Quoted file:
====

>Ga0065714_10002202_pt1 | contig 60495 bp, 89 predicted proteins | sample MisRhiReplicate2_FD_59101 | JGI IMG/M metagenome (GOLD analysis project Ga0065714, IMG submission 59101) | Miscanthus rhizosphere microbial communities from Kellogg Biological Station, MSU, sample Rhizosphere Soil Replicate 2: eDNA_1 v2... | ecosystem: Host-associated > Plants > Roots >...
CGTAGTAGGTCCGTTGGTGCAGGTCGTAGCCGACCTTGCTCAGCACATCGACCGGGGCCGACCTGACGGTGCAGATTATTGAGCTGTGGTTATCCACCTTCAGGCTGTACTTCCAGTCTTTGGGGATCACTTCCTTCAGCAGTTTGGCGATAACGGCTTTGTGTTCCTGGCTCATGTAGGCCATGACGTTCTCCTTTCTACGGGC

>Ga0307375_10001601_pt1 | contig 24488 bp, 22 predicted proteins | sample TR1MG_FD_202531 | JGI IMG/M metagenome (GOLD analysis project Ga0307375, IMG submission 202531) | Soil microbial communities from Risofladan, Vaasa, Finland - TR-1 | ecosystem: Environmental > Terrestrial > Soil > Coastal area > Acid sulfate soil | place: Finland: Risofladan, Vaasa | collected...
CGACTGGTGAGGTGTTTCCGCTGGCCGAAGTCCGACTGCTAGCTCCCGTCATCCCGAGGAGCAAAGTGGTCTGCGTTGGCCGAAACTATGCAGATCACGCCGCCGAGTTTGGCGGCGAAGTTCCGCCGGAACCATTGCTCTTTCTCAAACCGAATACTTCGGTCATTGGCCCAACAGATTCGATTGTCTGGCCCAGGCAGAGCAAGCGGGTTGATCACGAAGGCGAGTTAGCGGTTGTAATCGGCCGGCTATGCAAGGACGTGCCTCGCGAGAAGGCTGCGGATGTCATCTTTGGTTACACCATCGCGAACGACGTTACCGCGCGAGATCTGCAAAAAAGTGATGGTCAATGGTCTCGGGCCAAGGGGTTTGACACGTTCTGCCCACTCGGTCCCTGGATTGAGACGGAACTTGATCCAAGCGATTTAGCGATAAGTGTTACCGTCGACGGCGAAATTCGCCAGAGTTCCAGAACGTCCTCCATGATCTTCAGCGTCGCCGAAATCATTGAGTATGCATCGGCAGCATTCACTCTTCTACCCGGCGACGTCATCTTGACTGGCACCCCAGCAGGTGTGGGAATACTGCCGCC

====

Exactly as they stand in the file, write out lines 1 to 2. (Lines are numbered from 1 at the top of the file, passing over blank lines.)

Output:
>Ga0065714_10002202_pt1 | contig 60495 bp, 89 predicted proteins | sample MisRhiReplicate2_FD_59101 | JGI IMG/M metagenome (GOLD analysis project Ga0065714, IMG submission 59101) | Miscanthus rhizosphere microbial communities from Kellogg Biological Station, MSU, sample Rhizosphere Soil Replicate 2: eDNA_1 v2... | ecosystem: Host-associated > Plants > Roots >...
CGTAGTAGGTCCGTTGGTGCAGGTCGTAGCCGACCTTGCTCAGCACATCGACCGGGGCCGACCTGACGGTGCAGATTATTGAGCTGTGGTTATCCACCTTCAGGCTGTACTTCCAGTCTTTGGGGATCACTTCCTTCAGCAGTTTGGCGATAACGGCTTTGTGTTCCTGGCTCATGTAGGCCATGACGTTCTCCTTTCTACGGGC